People sometimes regard controlling inflation as an end in itself, and believe that price stability (zero inflation) or a steady rate of inflation (ideally 2%) is a good thing.
However, sometimes inflation can have benefits. For example, a steady but low rate of inflation may be associated with a climate of consumer and business optimism. The deflationary policies needed to remove inflation from the economic system completely may create economic stagnation and highly depressed economic conditions.
Extending this argument further, controlling inflation should be regarded not as an ultimate objective but as an intermediate objective, or a necessary condition that must be achieved in order to create the efficient and competitive markets that are required, in the long run, for the main policy objectives of full employment and sustained growth to be achieved. Even these don't form the true ultimate policy objective, increasing human happiness or economic welfare.
Policy objectives in more detail: Satisfactory Bal
'Satisfactory' can be interpreted in different ways. Some assume that a satisfactory balance of payments occurs only when governments have the biggest possible current account surplus (ie exports exceeding imports). However a country can only enjoy a trading surplus if another country suffers a deficit. It is impossible for all countries to have a surplus. Therefore, most economists take the view that the balance of payments is 'satisfactory' if they are in equilibrium or when there is a small but sustainable deficit.
The current account of the balance of payments contains two main items: the monetary value of exports (of goods and services), and the monetry value of imports. If the value of imports exceeds the value of exports, there is a current account deficit; if the value of exports exceeds imports then there is a current account surplus.
In the mid 1970s, huge current account deficits caused the UK to suffer two massive balance of payments crises. To try to reduce the deficits, the governments had to contract or deflate the economy resulting in higher unemployment and slow growth.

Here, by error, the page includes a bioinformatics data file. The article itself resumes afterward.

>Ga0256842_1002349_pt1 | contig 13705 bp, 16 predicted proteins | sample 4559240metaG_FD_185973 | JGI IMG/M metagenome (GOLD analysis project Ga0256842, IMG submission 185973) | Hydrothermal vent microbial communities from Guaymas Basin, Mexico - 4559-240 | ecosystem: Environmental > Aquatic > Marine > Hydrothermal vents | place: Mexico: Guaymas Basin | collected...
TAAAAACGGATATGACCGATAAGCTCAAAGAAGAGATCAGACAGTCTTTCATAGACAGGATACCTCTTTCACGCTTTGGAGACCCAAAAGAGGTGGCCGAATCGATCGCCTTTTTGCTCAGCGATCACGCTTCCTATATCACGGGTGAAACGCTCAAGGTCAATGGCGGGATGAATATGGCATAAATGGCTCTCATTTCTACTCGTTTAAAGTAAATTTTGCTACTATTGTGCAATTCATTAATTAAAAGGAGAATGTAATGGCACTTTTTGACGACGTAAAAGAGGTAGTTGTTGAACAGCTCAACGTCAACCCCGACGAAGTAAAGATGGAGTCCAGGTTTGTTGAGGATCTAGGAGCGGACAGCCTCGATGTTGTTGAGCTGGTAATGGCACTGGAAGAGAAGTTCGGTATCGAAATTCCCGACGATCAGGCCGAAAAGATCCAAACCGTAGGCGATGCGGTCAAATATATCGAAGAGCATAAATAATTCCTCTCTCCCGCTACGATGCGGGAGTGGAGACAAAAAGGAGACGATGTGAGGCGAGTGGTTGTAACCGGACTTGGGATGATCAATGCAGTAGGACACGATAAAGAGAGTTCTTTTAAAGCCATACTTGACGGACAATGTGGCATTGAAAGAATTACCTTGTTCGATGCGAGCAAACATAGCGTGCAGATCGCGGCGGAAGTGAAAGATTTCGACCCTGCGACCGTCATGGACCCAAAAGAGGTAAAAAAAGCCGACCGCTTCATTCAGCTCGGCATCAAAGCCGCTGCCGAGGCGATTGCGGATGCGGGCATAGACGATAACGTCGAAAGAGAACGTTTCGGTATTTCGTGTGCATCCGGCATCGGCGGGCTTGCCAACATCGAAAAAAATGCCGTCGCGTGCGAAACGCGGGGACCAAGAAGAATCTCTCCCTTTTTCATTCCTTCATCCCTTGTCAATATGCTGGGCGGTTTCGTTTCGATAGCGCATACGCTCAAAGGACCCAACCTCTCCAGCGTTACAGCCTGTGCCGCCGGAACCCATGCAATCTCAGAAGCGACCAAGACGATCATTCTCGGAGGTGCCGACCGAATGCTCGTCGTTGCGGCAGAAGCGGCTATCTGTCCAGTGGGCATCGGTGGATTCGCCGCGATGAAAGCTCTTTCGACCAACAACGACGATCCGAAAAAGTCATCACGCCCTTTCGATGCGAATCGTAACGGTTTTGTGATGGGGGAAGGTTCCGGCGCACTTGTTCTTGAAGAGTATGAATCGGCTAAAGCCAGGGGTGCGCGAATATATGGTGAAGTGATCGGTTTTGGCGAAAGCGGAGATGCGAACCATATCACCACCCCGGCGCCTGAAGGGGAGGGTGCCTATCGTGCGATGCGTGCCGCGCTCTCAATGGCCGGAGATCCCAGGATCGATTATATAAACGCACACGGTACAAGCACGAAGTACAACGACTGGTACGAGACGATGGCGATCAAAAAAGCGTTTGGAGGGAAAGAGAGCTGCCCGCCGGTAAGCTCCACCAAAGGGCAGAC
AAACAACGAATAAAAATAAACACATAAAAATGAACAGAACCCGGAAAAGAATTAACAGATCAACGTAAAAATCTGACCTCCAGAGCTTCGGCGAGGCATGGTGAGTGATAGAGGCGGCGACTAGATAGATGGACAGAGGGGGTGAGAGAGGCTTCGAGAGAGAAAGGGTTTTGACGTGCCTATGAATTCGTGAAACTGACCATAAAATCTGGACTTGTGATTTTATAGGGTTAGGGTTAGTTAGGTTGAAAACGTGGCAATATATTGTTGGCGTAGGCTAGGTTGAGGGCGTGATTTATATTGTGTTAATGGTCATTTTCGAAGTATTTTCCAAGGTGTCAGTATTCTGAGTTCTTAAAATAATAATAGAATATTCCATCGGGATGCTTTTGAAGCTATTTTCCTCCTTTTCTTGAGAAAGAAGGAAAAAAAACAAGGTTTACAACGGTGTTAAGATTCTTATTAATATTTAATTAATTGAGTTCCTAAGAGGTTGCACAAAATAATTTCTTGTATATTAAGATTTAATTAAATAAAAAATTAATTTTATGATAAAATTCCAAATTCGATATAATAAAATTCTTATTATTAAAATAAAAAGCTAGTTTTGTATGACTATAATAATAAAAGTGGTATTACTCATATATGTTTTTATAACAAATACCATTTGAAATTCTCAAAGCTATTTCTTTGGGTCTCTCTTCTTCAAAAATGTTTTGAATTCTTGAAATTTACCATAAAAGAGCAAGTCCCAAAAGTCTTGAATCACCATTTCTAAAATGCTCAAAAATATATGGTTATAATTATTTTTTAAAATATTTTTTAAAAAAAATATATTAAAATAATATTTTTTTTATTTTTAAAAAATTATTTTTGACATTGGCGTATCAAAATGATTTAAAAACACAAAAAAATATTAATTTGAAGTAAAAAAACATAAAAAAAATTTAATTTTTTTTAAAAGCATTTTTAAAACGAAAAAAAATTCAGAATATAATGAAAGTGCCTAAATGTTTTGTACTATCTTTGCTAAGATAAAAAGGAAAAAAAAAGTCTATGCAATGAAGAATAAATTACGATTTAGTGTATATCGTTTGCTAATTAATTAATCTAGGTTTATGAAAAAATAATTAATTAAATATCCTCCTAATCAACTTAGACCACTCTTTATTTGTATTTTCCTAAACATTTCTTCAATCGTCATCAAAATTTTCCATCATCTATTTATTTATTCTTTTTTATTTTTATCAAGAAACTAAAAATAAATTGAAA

In recent years however, the UKs current account deficit has been much larger but this is no longer regarded as a problem, governments are generally prepared to allow market forces to determine the exchange rate which was not an option in the 1970s.
1. Jobs – are more people finding work in the jobs that they are suited to and which pay a living wage? How high is unemployment? Is the economy creating enough new jobs for people entering the labour market each year?
2. Prices –are price rises under control creating the conditions for price stability? Can the economy avoid a period of price deflation? Price stability refers to low, stable, positive inflation of between 1-3% per year.
3. Trade – is the economy performing well in trading goods and services with other countries?
4. Growth – how successful has the country been in achieving growth in the short term and in laying the foundations for expansion in the future? Can grown be sustained especially in terms of its environmental effects?
5. Efficiency - is the economy managing to increase the efficiency of factor resources e.g. through higher productivity so that more goods and services can be supplied at lower cost?
6. Public services – have the benefits of growth flowed through into greater and improved provision of key government services such as education, health and transport?